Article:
A poet friend of mine once remarked that artists are drawn to poetry because it suggests the idea of a free form. The problem with this theory isn’t necessarily that poetry isn’t free; rather, it has to do with the misunderstanding that poetry is a form. Poetry can better be understood as a kind of process or ethic – the arduous work of taking apart and rebuilding the linguistic bonds that are shared among a community of speakers, readers and writers. In this sense, poetic freedom can be thought to consist in its formlessness, that is to say, in the way that it transcends versification or historical inheritance and becomes a way of questioning.
Something similar can be said of the work of writer, publisher and co-founder of Primary Information and No Input Books, James Hoff and his approach to painting. By this, I don’t mean that I sense in Hoff’s works the naïve attraction that a writer may feel towards working with ostensibly fewer restrictions (although there is a certain amount of enthusiasm at play, the work is actually fairly restrained). Instead, it’s something of painting’s formlessness that comes through – what Yve-Alain Bois described in his introduction to Formless: A User’s Guide (1997) as an operation that, ‘like obscene words, the violence of which derives less from semantics than from the very act of their delivery’, serves to challenge a received order.
For his first solo exhibition, ‘I’m Already a Has-Been’, Hoff presented three different bodies of work in which painting is used as a way of questioning abstraction. Using the visual language of abstract painting, Hoff broadens his vocabulary to account for the ways that abstraction might be woven into social practice. According to the press release, the works in the show find a common basis in the notion of abstraction as ‘a culture-bound illness’. Indeed, one group of paintings explicitly addressed this idea by rendering various psychological syndromes as fields of shape and colour while underneath, horizontal lines and letters are painted, effectively acting like captions. In the case of the diptych Stockholm Syndrome (2012), in which a field of vigorous black brushstrokes rests opposite a swath of pistachio-green impasto, it was as though the paintings were illustrating what identifying with your captor actually feels like. More than an ironic comment on the practice of painting, these works gained an extra emotional charge against the rough interior of VI, VII’s basement space.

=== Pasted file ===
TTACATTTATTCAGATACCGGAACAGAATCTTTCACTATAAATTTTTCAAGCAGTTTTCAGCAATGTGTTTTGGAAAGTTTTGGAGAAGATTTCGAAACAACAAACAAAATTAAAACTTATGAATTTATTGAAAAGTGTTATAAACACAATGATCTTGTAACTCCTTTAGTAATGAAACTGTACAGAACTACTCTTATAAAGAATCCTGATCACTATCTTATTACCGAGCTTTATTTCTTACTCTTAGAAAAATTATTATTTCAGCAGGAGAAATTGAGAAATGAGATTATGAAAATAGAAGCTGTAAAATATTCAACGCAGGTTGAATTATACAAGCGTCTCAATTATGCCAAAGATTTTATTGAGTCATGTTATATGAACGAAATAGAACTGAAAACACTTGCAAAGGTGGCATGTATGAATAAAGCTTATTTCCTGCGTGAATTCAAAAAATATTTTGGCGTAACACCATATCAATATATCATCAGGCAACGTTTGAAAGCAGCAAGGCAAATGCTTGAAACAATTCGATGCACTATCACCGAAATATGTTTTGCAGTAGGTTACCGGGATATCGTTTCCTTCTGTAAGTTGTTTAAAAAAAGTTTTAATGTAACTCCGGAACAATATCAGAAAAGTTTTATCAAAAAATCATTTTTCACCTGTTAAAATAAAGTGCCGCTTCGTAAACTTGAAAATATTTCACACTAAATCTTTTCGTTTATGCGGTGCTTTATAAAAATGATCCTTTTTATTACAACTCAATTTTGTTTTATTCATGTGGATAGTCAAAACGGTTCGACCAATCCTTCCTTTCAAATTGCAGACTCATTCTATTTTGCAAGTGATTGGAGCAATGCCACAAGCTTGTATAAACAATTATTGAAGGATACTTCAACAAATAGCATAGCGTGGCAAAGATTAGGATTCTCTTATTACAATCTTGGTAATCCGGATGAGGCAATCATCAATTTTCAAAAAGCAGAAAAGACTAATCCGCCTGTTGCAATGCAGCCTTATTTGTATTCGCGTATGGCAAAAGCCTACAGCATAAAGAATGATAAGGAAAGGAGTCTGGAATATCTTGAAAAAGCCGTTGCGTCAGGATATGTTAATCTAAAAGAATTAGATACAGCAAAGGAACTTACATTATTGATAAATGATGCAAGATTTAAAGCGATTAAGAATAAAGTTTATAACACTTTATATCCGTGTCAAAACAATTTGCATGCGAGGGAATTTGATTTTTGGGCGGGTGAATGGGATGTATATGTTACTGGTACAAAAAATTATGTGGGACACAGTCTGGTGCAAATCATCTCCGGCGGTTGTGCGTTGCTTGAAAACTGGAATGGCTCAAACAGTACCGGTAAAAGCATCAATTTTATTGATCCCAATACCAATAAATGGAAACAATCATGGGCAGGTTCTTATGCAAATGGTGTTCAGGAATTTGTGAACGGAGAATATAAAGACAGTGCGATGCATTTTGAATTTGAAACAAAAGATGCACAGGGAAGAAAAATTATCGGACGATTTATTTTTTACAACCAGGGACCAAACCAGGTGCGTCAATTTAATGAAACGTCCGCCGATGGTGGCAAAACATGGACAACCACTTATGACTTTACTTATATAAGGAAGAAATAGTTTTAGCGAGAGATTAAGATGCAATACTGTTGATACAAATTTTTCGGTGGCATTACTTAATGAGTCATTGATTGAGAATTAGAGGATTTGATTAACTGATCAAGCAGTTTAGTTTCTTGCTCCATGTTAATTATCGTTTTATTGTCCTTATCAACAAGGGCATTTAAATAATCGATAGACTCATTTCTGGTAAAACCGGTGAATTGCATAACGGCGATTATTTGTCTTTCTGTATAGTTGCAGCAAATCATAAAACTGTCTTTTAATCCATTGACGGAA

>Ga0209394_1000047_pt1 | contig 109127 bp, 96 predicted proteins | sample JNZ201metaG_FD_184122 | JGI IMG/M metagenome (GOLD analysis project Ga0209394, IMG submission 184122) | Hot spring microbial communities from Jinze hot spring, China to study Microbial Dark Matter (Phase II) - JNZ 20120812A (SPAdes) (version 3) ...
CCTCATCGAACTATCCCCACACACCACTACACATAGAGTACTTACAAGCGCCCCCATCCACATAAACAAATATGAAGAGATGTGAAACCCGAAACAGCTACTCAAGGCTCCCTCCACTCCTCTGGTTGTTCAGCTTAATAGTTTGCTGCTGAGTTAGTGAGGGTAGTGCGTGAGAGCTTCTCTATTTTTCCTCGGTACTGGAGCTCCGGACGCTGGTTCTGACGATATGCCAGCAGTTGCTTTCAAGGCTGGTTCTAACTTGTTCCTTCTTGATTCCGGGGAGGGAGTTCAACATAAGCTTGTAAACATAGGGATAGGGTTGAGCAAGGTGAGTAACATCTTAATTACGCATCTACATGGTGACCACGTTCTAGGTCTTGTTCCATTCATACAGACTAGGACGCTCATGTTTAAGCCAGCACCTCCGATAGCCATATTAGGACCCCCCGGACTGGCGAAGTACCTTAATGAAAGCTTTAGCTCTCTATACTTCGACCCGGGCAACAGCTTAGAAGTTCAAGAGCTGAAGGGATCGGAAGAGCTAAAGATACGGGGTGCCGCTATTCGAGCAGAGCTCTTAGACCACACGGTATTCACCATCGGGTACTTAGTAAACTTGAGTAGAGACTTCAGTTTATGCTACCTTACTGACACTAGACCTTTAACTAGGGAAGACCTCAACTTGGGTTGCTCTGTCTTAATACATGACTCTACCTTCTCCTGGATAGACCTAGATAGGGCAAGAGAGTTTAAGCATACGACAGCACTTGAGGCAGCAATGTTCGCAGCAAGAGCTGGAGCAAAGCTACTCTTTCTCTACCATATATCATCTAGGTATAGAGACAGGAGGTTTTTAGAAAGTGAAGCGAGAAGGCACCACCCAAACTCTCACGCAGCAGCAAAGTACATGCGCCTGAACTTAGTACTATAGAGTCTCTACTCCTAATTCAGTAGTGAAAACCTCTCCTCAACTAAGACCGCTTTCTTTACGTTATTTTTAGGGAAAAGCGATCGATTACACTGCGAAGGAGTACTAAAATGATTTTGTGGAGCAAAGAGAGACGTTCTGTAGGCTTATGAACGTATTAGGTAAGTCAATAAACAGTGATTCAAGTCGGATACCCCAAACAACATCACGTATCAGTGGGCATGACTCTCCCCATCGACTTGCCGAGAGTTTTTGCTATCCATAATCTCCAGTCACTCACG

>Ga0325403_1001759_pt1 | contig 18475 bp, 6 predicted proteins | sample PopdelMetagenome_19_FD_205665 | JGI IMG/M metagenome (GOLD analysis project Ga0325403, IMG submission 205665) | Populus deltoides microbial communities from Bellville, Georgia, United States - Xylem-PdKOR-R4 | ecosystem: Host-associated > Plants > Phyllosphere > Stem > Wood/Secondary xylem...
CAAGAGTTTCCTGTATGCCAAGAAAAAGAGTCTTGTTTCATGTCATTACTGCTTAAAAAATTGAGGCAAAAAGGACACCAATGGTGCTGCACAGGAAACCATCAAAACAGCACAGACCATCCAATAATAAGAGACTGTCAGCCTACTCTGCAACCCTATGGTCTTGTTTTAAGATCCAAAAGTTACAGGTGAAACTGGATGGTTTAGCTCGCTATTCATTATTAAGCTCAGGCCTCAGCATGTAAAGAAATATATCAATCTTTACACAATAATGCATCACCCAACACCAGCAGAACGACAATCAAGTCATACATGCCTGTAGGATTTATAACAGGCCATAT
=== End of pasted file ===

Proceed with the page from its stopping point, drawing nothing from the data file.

In this environment, another series of large untitled paintings based on the scratch-pads commonly found in stationery stores began to register like symptoms of another sort of affliction. These paintings have the appearance of a kind of automatic writing – a quasi-graphological survey revealing something about the collective unconscious. At first glance, they’re a bit too cute. But when viewed according to Hoff’s diagnosis of abstraction as cultural malady, the various OMGs, squiggles, smiley faces and words like ‘Hi’ , ‘No’ and ‘Not’, start to emerge as signs for alienated social relations – or, as Louis Althusser might have put it, the abstract relations of capital.
Marking another visual shift in the exhibition was Hoff’s series ‘Still Life: Unwrapping’ (2012). Made by partially ripping open the shrink-wrap on shop-bought canvases and then applying red enamel and flocking to the exposed areas, these paintings evoke the excess associated with traditional still-life painting. But instead of celebrating wealth, they seem to comment on the act of consumption. Far less precious than the press release suggested (which described them as ‘soft to the touch’, documenting ‘the innate and everyday activity of unwrapping a package’), they are abject yet confrontational. In a word, they’re trashy. Issues of bad taste notwithstanding, their irreverence rests less on their throwaway appearance than on what they perform: an eruption, like a cold sore covered in lipstick.